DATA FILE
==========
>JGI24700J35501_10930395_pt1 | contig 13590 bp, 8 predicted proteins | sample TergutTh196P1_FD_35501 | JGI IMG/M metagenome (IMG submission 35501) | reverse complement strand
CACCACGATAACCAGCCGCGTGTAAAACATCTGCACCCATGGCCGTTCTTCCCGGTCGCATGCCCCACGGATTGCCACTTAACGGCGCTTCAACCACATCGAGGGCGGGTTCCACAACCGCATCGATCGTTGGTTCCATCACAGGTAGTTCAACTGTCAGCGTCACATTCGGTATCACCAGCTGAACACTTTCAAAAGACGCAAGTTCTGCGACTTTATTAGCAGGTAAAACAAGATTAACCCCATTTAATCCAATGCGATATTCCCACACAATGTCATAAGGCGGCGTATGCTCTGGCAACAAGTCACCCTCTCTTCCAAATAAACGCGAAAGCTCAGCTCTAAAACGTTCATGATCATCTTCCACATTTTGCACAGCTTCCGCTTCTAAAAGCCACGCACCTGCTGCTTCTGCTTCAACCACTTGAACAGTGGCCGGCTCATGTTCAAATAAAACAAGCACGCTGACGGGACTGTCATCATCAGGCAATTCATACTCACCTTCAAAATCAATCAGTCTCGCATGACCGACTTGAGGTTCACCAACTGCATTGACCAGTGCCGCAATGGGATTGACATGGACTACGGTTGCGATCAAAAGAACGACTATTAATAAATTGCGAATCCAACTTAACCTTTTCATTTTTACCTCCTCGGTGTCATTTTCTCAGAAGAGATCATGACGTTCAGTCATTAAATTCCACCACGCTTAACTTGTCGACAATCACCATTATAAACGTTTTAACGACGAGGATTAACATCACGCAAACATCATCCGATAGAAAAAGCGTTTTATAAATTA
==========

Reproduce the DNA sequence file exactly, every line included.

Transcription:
>JGI24700J35501_10930395_pt1 | contig 13590 bp, 8 predicted proteins | sample TergutTh196P1_FD_35501 | JGI IMG/M metagenome (IMG submission 35501) | reverse complement strand
CACCACGATAACCAGCCGCGTGTAAAACATCTGCACCCATGGCCGTTCTTCCCGGTCGCATGCCCCACGGATTGCCACTTAACGGCGCTTCAACCACATCGAGGGCGGGTTCCACAACCGCATCGATCGTTGGTTCCATCACAGGTAGTTCAACTGTCAGCGTCACATTCGGTATCACCAGCTGAACACTTTCAAAAGACGCAAGTTCTGCGACTTTATTAGCAGGTAAAACAAGATTAACCCCATTTAATCCAATGCGATATTCCCACACAATGTCATAAGGCGGCGTATGCTCTGGCAACAAGTCACCCTCTCTTCCAAATAAACGCGAAAGCTCAGCTCTAAAACGTTCATGATCATCTTCCACATTTTGCACAGCTTCCGCTTCTAAAAGCCACGCACCTGCTGCTTCTGCTTCAACCACTTGAACAGTGGCCGGCTCATGTTCAAATAAAACAAGCACGCTGACGGGACTGTCATCATCAGGCAATTCATACTCACCTTCAAAATCAATCAGTCTCGCATGACCGACTTGAGGTTCACCAACTGCATTGACCAGTGCCGCAATGGGATTGACATGGACTACGGTTGCGATCAAAAGAACGACTATTAATAAATTGCGAATCCAACTTAACCTTTTCATTTTTACCTCCTCGGTGTCATTTTCTCAGAAGAGATCATGACGTTCAGTCATTAAATTCCACCACGCTTAACTTGTCGACAATCACCATTATAAACGTTTTAACGACGAGGATTAACATCACGCAAACATCATCCGATAGAAAAAGCGTTTTATAAATTA